Industrial Revolution Inventions

Fueled Progress

By: - History - May 17, 2011
industrial revolution inventions

The Industrial Revolution was a revolution that had nothing to do with the overthrow of a government or a despised leader.

Rather, it saw the upheaval in the way many things were done and resulted in Industrial Revolution inventions which had a profound effect on the lives of ordinary people.

From transportation to agriculture to manufacturing, the effects of the Industrial Revolution were first felt in the United Kingdom, then Europe and the fledgling United States of America.

This all happened during a period roughly covering the mid-1700s to the mid-1800s, a relatively short time that encapsulates a huge amount of human progress.

Industrial Revolution Inventions

A description of all the significant inventions that saw the light of day during the Industrial Revolution would require more space than is available for this article. The full effects of the Industrial Revolution on mankind constitute a full subject of its own.

However, a brief look at some of the creations will paint the larger picture.

A steam engine that proved to be head and shoulders above earlier attempts saw the light of day in 1775. James Watt was the inventor.

In 1764, an inventor by the name of James Hargreaves revolutionized the way wool yarn was made with the introduction of his spinning jenny. It provided a major underpinning for the industrialization of the textile industry.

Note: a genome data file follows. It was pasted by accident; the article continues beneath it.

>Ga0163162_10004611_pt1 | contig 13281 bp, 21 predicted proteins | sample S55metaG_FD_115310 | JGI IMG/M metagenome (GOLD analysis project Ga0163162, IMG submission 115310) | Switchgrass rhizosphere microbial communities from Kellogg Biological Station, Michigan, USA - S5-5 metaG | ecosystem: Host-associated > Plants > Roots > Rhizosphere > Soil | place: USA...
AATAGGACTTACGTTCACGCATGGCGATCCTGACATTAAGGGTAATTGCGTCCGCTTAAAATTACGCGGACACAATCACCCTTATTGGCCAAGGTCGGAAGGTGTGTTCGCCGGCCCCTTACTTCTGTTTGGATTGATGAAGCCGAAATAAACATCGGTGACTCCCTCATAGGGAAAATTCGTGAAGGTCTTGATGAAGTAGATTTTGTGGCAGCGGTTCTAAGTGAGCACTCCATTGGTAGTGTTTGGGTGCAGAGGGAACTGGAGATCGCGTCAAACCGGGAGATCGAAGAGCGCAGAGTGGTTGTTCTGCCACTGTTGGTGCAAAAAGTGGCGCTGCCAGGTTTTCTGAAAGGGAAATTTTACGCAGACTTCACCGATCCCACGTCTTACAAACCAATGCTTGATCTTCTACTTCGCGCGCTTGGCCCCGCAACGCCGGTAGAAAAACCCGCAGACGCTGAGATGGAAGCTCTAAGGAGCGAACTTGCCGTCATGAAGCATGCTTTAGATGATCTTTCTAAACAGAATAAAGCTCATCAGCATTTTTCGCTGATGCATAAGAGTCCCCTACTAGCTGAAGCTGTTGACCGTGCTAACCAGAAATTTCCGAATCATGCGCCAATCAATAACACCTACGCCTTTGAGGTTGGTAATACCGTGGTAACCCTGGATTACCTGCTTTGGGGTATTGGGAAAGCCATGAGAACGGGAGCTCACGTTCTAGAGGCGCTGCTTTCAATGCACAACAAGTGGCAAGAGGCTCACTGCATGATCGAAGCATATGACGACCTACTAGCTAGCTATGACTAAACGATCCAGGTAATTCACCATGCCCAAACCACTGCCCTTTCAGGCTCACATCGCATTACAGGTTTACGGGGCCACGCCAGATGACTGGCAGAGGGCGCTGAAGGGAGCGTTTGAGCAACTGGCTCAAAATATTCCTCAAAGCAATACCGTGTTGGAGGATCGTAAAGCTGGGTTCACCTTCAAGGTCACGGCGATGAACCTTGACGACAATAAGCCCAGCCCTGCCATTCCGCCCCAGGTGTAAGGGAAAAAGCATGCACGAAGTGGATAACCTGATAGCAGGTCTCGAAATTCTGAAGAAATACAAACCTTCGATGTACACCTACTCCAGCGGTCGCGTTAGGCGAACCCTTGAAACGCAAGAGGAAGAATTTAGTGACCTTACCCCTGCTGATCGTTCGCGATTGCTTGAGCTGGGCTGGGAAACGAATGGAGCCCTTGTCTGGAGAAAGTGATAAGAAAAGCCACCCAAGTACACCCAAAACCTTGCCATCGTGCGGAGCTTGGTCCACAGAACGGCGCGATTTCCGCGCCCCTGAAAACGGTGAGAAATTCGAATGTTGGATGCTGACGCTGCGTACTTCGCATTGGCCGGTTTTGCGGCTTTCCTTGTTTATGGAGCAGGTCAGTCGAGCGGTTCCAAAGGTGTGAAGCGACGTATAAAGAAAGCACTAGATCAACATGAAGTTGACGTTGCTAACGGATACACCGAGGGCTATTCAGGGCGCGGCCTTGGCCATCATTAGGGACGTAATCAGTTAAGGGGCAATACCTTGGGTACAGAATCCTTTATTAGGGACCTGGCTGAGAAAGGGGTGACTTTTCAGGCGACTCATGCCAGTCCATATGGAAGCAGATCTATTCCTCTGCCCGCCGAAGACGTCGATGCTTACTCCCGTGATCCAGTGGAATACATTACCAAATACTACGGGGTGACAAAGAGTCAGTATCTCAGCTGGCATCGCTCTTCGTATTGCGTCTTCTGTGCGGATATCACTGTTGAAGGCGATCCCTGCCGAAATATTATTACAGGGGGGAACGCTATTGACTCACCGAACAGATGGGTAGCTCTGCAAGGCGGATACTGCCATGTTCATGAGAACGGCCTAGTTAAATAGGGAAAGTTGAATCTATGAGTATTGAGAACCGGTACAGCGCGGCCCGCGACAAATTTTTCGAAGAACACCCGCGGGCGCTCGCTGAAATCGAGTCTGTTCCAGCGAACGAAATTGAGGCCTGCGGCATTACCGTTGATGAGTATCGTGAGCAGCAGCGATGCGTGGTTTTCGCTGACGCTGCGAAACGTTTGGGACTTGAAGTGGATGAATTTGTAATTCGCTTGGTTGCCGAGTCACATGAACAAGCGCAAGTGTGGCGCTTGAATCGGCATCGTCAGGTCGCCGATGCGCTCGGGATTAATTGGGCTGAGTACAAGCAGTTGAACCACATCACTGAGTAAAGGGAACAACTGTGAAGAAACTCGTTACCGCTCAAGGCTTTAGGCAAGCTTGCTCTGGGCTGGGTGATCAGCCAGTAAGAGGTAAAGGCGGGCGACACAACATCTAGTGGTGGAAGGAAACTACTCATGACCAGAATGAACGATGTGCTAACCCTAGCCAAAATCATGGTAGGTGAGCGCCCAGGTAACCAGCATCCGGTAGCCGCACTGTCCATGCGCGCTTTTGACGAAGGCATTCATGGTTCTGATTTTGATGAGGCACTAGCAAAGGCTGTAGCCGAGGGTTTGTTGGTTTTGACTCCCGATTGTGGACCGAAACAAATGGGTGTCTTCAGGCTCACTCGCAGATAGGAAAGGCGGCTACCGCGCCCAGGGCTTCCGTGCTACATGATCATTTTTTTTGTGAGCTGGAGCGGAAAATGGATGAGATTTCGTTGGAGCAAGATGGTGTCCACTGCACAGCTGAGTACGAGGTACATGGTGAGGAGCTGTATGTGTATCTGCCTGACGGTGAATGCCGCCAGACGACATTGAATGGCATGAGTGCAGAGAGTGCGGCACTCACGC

Other important inventions also affected the textile industry.

In the early 1770s, Richard Arkwright created a water frame that relied on water power. By 1779, Samuel Crompton was able to meld the spinning jenny and the water frame into a spinning machine known as a mule. And, in 1785, Edmond Cartwright produced a patent for a power loom.

A development that clearly demonstrates the effects of the Industrial Revolution on everyday life occurred in France. Just look in your kitchen cabinets and say thanks to a chap named Nicholas Appert, who came up with a way to preserve foods through the use of a unique autoclave for canning.

Over in the United States, Cyrus McCormick patented a mechanical reaper in 1834, thereby making harvesting an easier and faster endeavor. John Deere (a name that is still with us) came up with the first steel plow in 1837.

Samuel Morse invented the electric telegraph in 1844 and truly revolutionized communications. The telegraph had a major impact on the railroads and even the stock exchanges.

In 1846, Elias Howe invented the sewing machine and the manufacture of clothing would never be the same. Isaac Singer, another familiar name, would go on to produce sewing machines that would be used in the home.

And, in 1876, along came Alexander Graham Bell to patent the telephone.

Industrial Revolution inventions revolutionized the way people did things and, if you just look at the world around you, you must acknowledge that the effects of the Industrial Revolution are still with us today.

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